Snap Shot l
What Happened: Iran rejected US President Donald Trump’s call to renegotiate a better nuclear deal, describing the offer as “nothing but political showboating”, Iran’s IRNA news agency reported. “The U.S. government knows what to do to achieve any successful diplomacy with Iran,” Ali Rabiei, spokesman for Iran’s government, said in a televised news conference. “They have to rebuild everything they have destroyed unilaterally.” The US yesterday released Iranian-American Doctor Majid Taheri, who was accused of violating US sanctions and financial reporting requirements, as part of a prisoner swap, after Tehran released a US Navy veteran last week.
Analysis: President Trump who is facing massive criticism at home due to his handling of corona pandemic and ongoing protests is facing decline in his approval rating. This might mean that he will not be winning November elections. Amid huge uncertainty on Trump’s political future, Iran is playing the wait game. If Trump wins, Iran may use existing backdoor channels to renegotiate nuclear deal with him and deescalate tensions. Otherwise, it will be much easier for Iran to strike a deal with Biden whose stint as Vice President saw the signing of JCPOA.
OFFICIAL: US OFFERED SYRIA PRESIDENT ‘PROPOSAL’ TO EASE HIS CRISIS
What Happened: The United States special envoy to Syria, James Jeffrey, announced on Sunday that Washington offered to get Syrian President Bashar Al-Assad out of his crisis. Jeffrey explained that the collapse of the Syrian pound’s value is in part due to the measures taken by the United States against the regime. “The Syrian pound’s collapse proves that Russia and Iran are no longer able to float the Assad regime while the regime itself is no longer able to manage an effective economic policy,” Jeffrey said, explaining that the Syrian regime is no longer able to launder its money in Lebanese banks which are suffering from a shortage of foreign reserve.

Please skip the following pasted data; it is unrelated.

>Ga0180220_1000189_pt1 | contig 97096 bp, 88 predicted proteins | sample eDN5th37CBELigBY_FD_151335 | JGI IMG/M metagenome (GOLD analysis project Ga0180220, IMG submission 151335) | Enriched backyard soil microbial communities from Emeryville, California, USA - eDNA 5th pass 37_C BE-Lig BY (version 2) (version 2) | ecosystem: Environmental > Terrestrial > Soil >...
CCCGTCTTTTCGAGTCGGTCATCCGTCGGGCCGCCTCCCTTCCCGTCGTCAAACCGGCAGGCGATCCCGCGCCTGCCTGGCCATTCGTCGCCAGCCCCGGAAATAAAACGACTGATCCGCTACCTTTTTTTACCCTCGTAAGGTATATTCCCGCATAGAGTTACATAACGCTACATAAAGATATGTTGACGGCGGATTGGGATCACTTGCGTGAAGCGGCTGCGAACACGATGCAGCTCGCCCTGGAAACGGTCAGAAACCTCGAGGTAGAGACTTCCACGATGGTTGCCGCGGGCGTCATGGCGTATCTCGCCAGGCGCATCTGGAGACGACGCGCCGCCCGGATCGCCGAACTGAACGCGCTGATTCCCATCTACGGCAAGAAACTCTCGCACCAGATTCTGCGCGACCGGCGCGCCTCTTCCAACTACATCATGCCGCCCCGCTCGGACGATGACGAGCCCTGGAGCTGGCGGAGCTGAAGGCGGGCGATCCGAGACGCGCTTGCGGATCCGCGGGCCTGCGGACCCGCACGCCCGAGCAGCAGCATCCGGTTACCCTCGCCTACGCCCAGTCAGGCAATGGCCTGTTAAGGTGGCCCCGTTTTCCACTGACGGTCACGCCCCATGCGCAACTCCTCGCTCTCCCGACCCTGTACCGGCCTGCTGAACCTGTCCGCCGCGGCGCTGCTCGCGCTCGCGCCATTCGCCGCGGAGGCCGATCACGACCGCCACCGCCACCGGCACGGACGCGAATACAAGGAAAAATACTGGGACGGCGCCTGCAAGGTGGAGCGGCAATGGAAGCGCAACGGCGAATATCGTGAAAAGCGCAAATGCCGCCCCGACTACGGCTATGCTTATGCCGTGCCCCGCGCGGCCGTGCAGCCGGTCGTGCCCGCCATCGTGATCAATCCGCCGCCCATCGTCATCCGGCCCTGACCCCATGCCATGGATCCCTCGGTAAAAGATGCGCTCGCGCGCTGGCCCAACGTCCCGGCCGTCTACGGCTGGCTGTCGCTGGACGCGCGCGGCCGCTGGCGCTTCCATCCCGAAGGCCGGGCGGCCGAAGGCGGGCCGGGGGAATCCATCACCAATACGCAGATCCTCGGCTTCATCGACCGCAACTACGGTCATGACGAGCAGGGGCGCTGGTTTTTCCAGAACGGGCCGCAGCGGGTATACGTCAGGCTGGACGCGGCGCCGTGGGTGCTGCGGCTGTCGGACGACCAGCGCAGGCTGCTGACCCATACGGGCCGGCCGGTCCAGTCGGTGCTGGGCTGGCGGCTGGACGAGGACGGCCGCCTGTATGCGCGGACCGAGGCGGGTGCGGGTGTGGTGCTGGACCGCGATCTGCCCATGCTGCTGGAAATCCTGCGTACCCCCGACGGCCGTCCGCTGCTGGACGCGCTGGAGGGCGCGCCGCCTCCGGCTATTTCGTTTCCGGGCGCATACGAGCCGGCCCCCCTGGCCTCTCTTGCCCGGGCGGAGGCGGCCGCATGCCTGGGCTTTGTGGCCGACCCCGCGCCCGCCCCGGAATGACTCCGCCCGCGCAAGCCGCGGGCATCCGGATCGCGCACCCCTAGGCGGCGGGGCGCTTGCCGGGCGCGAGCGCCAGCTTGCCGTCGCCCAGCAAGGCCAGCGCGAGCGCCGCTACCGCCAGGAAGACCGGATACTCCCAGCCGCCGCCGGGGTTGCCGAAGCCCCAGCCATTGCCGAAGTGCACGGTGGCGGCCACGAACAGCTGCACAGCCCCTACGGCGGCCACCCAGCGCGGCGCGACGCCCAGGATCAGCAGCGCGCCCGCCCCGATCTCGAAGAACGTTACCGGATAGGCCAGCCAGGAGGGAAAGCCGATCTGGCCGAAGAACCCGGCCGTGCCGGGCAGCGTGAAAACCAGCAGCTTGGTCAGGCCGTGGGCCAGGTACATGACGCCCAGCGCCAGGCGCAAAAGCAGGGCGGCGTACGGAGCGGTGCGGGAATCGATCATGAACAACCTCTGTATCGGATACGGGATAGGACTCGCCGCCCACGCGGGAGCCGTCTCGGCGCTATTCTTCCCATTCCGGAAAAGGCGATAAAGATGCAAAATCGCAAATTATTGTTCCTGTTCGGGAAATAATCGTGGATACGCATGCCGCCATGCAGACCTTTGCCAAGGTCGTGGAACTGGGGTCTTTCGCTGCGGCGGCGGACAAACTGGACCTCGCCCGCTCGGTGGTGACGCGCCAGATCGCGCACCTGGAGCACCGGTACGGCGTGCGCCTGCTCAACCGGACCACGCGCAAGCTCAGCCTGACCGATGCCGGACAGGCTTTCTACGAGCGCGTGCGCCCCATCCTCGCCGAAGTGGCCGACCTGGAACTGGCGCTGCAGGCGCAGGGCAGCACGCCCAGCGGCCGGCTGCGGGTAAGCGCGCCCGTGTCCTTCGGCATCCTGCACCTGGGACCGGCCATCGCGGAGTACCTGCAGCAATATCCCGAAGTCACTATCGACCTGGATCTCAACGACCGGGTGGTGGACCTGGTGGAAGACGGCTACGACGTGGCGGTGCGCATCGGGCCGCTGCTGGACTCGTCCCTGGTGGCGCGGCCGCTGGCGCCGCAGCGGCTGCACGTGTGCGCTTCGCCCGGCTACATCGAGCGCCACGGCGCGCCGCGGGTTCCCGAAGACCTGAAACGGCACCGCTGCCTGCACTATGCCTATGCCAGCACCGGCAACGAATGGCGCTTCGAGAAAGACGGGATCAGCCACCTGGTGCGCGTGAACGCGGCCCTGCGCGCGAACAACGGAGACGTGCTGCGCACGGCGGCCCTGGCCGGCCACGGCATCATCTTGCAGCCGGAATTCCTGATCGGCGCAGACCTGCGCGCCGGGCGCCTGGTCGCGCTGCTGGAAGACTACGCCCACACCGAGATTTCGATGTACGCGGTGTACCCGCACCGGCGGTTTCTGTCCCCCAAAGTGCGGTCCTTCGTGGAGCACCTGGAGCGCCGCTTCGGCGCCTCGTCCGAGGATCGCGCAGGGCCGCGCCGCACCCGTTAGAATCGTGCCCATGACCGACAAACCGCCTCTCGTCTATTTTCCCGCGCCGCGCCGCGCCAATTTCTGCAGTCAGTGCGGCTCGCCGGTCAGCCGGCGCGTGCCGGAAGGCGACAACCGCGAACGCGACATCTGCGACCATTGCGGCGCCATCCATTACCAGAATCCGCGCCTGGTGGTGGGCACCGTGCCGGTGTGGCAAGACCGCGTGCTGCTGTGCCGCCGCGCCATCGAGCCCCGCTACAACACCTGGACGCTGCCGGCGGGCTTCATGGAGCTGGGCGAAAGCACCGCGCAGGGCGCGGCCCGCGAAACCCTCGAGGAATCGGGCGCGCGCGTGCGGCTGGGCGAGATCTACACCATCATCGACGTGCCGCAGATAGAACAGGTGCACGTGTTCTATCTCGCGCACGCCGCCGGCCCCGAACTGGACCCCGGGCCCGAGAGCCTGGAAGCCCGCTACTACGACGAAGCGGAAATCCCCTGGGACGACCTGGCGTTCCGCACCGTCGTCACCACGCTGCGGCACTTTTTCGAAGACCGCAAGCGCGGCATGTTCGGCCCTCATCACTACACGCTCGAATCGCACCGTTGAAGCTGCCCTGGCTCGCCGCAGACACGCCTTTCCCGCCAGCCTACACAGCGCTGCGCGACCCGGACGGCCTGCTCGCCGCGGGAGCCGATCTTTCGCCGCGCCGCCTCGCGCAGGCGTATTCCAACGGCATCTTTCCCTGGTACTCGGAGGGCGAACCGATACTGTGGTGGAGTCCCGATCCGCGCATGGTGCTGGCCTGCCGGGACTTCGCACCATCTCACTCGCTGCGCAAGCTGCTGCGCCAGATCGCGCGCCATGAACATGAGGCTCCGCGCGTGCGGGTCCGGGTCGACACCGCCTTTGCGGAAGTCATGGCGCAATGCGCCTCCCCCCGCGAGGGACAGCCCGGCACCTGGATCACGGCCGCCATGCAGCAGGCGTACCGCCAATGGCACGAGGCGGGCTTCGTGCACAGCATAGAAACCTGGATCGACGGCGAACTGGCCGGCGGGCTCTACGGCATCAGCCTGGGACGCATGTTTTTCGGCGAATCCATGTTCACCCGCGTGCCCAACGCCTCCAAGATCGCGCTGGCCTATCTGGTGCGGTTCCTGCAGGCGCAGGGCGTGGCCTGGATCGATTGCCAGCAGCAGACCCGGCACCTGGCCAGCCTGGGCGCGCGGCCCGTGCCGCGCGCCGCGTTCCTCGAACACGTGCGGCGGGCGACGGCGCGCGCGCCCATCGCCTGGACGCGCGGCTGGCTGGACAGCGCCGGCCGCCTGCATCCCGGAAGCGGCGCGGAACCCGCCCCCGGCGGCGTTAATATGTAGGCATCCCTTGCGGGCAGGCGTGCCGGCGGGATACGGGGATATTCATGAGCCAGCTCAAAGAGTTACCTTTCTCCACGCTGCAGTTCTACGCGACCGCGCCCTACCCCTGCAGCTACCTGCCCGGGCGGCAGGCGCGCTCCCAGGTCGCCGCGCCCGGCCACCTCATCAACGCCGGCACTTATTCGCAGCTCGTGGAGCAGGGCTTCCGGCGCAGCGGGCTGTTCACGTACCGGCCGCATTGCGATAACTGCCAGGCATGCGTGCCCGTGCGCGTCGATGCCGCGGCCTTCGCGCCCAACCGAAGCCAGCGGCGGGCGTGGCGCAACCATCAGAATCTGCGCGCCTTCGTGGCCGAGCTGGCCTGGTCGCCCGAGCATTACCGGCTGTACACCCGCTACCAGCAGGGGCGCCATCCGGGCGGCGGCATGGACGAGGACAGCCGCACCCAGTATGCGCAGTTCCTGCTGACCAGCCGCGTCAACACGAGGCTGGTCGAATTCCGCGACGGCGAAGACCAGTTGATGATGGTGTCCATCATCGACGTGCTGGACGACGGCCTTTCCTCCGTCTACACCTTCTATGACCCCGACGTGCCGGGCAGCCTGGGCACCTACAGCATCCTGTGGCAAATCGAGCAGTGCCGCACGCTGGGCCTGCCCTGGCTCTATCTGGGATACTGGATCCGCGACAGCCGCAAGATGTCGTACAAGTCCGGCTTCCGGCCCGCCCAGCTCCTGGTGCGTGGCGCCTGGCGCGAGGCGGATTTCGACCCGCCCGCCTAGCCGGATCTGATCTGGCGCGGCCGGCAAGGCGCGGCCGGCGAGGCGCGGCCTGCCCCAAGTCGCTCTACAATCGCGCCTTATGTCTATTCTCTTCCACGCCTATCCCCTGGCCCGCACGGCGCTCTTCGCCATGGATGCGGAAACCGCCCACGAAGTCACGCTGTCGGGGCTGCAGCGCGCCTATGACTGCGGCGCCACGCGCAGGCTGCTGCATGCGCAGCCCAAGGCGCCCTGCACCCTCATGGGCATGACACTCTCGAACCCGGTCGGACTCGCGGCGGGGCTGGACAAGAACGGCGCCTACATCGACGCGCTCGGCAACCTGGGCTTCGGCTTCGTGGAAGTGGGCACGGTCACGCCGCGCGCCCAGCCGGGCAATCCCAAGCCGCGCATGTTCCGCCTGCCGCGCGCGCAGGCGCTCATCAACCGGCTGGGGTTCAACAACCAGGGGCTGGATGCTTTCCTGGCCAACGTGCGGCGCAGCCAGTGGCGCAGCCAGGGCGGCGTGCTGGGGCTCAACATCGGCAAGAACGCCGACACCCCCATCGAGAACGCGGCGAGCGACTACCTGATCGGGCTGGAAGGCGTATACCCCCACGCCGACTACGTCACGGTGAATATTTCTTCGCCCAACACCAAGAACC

Analysis: US has been a staunch opponent of Assad regime and spent millions of dollars in training and arming anti-Assad forces in Syria. This offer has come as a surprise to observers who believe that this signals a u-turn in America’s Syria policy and acceptance of status-quo. It is also an acknowledgement of Assad’s military gains and inability of US allied groups in Syria to topple the regime. This development in turn will also facilitate the dialogue process to determine the political future of war-torn country.